As a traveller and world citizen I believe that it’s important to stay open minded and try new things. That’s why I love visiting New York City, the most culturally diverse city in the world. Every summer there are many amazing cultural festivals celebrating the heritage and traditions of people from all over the world. These are a few of my favorite horizon-broadening experiences to see in the city.
West Indian-American Day Carnival
I had never had too much experience with Caribbean culture until I had the opportunity to visit the West Indian Day Carnival. The colourful costumes, mouth-watering food and infectious sounds of calypso come together for a crazy day of island celebrations that resonate across New York. According to the Gothamist some of the costumes worn in the parade can cost up to $900 and are every bit as elaborate as what you’d see at Mardi Gras. This year’s carnival will take place September 7 on the streets of Brooklyn, and will be a great way to spend the extra day off on your Labor Day weekend.
Hong Kong Dragon Boat Festival
Did you know that the Chinatown in Flushing, Queens is the second-fastest growing Chinese community outside of China? With 12 years of Mandarin under my belt I felt it behooved me to spend some time in New York’s famous Chinatown. Plus, it was about as close as I was going to get to authentic Chinese culture without having to go back to Asia! The Dragon Boat Festival, also know as the “Duanwu Festival” is a traditional Chinese holiday dating back over 2000 years that commemorates the death of warrior-poet Qu Yuan in 278 BC. Reports from British Airways say that over 170 teams compete in the race making for a massive celebration of tradition, food and music. The free event will take place August 8 and 9 at Flushing Meadows Corona Park in Queens.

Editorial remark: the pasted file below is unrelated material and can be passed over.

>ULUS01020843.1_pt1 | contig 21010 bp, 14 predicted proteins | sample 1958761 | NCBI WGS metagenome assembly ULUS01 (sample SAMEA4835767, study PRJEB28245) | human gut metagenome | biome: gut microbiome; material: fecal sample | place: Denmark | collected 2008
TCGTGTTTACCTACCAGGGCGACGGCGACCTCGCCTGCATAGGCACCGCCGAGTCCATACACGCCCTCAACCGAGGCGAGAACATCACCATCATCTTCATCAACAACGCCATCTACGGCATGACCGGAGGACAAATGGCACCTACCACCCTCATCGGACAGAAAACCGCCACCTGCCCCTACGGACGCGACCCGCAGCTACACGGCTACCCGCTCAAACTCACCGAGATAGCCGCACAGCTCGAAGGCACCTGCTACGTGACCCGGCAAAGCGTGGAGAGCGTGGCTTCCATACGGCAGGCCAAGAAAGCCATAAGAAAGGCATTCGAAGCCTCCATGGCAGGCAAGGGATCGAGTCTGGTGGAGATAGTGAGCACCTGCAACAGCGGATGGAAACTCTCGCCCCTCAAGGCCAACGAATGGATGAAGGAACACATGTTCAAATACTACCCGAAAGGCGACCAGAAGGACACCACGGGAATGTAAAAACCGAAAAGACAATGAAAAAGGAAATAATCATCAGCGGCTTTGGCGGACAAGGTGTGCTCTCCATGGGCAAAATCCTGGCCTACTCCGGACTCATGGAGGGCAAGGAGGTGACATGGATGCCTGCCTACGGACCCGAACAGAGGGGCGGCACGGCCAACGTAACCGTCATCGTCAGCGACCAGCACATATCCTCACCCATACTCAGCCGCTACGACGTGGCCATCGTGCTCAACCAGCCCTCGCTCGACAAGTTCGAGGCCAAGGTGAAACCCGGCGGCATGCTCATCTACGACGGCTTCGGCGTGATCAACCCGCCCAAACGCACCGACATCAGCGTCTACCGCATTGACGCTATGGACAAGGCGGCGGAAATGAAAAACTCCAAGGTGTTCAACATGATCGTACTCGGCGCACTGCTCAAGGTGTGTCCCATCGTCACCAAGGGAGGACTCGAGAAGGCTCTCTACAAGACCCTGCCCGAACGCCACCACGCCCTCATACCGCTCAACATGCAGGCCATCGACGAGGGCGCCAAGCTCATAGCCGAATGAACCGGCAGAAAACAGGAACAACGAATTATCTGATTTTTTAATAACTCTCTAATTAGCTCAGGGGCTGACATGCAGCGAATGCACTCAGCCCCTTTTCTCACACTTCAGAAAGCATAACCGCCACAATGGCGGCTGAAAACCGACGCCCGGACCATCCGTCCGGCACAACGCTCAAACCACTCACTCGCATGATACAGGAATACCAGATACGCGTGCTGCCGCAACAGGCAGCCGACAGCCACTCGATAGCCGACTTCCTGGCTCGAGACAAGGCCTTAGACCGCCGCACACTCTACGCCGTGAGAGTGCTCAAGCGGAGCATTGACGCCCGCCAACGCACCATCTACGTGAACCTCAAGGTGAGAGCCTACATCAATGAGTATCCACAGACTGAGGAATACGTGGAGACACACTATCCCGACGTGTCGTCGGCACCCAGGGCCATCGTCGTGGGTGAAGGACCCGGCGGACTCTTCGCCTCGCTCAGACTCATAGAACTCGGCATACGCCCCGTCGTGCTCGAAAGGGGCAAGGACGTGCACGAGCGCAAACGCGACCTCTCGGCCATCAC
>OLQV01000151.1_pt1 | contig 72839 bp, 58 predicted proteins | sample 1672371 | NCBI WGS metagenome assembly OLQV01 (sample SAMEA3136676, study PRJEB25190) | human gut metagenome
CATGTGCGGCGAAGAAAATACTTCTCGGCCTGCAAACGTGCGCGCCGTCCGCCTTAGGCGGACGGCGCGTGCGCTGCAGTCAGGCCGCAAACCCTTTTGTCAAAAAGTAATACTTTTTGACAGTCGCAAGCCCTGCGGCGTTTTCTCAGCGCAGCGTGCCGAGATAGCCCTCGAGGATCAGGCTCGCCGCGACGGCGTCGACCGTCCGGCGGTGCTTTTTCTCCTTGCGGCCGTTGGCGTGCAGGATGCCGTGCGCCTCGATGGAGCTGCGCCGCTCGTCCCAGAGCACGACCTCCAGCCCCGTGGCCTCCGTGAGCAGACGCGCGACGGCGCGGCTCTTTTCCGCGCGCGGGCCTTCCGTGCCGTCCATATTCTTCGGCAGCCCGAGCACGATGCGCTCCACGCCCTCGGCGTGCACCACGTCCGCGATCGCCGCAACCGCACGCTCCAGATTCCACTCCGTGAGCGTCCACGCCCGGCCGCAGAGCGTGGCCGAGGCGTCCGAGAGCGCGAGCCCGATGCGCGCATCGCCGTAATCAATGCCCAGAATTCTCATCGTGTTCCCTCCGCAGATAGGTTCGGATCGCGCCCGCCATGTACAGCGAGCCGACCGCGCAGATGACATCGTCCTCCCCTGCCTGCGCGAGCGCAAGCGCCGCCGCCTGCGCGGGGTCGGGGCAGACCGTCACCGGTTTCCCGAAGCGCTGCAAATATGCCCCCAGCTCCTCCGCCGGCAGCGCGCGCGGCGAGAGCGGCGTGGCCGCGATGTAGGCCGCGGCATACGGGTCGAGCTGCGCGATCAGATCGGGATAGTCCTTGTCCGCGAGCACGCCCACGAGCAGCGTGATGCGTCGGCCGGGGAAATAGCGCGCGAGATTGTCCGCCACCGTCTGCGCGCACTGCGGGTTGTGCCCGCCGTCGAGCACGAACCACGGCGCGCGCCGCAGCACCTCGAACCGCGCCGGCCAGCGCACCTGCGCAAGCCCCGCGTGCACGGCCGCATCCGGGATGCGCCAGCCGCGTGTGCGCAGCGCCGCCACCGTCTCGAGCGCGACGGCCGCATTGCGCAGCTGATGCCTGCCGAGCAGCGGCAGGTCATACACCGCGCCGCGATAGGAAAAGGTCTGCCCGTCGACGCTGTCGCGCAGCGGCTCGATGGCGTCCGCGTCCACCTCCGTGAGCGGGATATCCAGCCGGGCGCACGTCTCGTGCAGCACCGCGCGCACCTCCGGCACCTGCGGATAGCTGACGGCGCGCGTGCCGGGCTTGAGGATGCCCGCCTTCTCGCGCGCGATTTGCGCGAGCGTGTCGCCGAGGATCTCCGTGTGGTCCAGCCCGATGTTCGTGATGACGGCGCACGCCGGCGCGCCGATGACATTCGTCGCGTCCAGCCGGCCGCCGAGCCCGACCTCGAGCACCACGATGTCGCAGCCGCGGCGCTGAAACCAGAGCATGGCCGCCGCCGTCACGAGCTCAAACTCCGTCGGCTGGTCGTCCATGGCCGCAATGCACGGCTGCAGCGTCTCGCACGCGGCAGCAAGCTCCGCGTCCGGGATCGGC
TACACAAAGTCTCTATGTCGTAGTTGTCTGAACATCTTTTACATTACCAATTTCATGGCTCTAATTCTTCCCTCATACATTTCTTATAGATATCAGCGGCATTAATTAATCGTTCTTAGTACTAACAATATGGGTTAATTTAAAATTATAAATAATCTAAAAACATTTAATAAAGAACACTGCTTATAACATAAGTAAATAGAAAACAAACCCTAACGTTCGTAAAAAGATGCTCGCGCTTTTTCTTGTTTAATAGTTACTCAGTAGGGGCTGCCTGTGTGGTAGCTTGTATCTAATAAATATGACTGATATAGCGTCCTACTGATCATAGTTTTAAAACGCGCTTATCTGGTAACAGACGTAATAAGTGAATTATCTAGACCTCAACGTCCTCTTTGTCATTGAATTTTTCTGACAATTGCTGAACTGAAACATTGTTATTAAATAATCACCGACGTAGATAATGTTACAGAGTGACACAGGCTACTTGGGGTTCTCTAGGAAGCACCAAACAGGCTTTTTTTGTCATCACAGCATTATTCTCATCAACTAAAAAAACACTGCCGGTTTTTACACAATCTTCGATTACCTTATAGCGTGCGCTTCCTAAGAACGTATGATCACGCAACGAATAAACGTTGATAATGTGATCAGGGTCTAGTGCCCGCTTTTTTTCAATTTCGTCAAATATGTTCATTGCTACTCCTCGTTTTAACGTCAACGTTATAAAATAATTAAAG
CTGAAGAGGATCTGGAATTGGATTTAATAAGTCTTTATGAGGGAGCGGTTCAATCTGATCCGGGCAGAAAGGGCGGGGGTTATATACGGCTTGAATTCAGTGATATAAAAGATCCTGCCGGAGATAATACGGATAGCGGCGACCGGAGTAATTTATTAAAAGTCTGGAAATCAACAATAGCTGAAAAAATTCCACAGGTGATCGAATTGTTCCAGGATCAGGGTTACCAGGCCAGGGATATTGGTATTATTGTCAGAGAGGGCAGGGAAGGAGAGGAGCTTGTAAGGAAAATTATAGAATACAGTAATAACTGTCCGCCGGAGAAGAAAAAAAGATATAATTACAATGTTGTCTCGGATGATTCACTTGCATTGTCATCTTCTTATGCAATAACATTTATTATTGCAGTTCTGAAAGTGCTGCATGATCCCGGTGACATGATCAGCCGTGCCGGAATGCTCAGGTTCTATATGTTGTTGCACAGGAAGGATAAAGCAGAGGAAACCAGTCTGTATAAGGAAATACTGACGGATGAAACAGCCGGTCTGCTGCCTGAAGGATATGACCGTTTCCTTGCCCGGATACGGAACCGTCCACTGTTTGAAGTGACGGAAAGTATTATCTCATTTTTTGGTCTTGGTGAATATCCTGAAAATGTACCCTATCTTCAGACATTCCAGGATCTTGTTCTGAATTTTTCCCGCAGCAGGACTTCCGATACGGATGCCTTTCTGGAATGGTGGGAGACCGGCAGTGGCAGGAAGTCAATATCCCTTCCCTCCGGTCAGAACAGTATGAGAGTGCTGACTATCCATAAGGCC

India Day Parade
With over 20 different marching groups and almost 40 floats, the India Day Parade is hard to miss as it comes down Madison Avenue. India West writes that famed Bollywood actor Arjun Rampal will have the honour of acting as the Grand Marshal for this year’s parade. The 2015 festival will take place on August 16 and organisers have already announced their goals to set three different world records. This year the Federation of Indian Associations is trying to break the record for the most confetti popped at a single event, the most people receiving henna tattoos at once and the largest number of different flags flown at the same time. Who hasn’t wanted to be part of a world record?
As a native of France I still have a lot of love for European culture. This is one of the reasons why it is so nice to see the diversity of parades and festivals in New York City as there really are things to do for people from every country. The parade was officially founded in 1957 and continues to this day as a celebration of German-American heritage. German-Americans are one of the biggest ancestral groups in America and this event is one of the most colourful in the city, filled with fun floats, flags and food. The parade takes places every year on the third Saturday in September, which is the 19th this year, and they even throw a traditional Oktoberfest in Central Park after the Parade.